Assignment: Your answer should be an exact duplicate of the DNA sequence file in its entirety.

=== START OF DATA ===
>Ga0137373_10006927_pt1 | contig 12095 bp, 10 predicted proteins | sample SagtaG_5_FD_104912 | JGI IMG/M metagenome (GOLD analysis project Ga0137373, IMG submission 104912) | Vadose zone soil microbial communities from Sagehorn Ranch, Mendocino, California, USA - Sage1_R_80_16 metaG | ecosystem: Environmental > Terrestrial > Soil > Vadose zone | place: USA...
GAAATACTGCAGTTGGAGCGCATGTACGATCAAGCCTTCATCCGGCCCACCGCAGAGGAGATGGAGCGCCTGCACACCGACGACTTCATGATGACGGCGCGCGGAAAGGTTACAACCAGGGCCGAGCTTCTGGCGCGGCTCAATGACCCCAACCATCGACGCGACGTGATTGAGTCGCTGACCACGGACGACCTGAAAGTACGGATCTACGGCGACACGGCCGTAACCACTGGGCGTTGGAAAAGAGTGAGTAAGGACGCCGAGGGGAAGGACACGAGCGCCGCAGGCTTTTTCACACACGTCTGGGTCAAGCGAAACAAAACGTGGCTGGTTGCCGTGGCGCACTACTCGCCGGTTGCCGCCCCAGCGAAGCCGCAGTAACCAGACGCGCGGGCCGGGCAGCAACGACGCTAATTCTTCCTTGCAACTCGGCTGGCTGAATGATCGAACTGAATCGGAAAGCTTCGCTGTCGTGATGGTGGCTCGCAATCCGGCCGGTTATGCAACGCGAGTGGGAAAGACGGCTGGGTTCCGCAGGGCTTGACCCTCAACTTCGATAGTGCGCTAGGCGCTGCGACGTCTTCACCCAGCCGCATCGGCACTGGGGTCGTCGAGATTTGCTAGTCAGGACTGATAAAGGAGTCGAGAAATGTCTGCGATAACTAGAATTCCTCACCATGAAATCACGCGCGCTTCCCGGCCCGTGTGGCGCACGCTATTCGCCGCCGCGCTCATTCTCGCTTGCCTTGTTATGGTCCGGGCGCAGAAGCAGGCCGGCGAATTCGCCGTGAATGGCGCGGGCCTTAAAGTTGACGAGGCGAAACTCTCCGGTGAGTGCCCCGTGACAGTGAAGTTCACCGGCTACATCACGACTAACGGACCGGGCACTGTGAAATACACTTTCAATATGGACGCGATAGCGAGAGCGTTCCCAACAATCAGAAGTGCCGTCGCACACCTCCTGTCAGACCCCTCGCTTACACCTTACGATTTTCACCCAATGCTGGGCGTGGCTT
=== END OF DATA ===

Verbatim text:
>Ga0137373_10006927_pt1 | contig 12095 bp, 10 predicted proteins | sample SagtaG_5_FD_104912 | JGI IMG/M metagenome (GOLD analysis project Ga0137373, IMG submission 104912) | Vadose zone soil microbial communities from Sagehorn Ranch, Mendocino, California, USA - Sage1_R_80_16 metaG | ecosystem: Environmental > Terrestrial > Soil > Vadose zone | place: USA...
GAAATACTGCAGTTGGAGCGCATGTACGATCAAGCCTTCATCCGGCCCACCGCAGAGGAGATGGAGCGCCTGCACACCGACGACTTCATGATGACGGCGCGCGGAAAGGTTACAACCAGGGCCGAGCTTCTGGCGCGGCTCAATGACCCCAACCATCGACGCGACGTGATTGAGTCGCTGACCACGGACGACCTGAAAGTACGGATCTACGGCGACACGGCCGTAACCACTGGGCGTTGGAAAAGAGTGAGTAAGGACGCCGAGGGGAAGGACACGAGCGCCGCAGGCTTTTTCACACACGTCTGGGTCAAGCGAAACAAAACGTGGCTGGTTGCCGTGGCGCACTACTCGCCGGTTGCCGCCCCAGCGAAGCCGCAGTAACCAGACGCGCGGGCCGGGCAGCAACGACGCTAATTCTTCCTTGCAACTCGGCTGGCTGAATGATCGAACTGAATCGGAAAGCTTCGCTGTCGTGATGGTGGCTCGCAATCCGGCCGGTTATGCAACGCGAGTGGGAAAGACGGCTGGGTTCCGCAGGGCTTGACCCTCAACTTCGATAGTGCGCTAGGCGCTGCGACGTCTTCACCCAGCCGCATCGGCACTGGGGTCGTCGAGATTTGCTAGTCAGGACTGATAAAGGAGTCGAGAAATGTCTGCGATAACTAGAATTCCTCACCATGAAATCACGCGCGCTTCCCGGCCCGTGTGGCGCACGCTATTCGCCGCCGCGCTCATTCTCGCTTGCCTTGTTATGGTCCGGGCGCAGAAGCAGGCCGGCGAATTCGCCGTGAATGGCGCGGGCCTTAAAGTTGACGAGGCGAAACTCTCCGGTGAGTGCCCCGTGACAGTGAAGTTCACCGGCTACATCACGACTAACGGACCGGGCACTGTGAAATACACTTTCAATATGGACGCGATAGCGAGAGCGTTCCCAACAATCAGAAGTGCCGTCGCACACCTCCTGTCAGACCCCTCGCTTACACCTTACGATTTTCACCCAATGCTGGGCGTGGCTT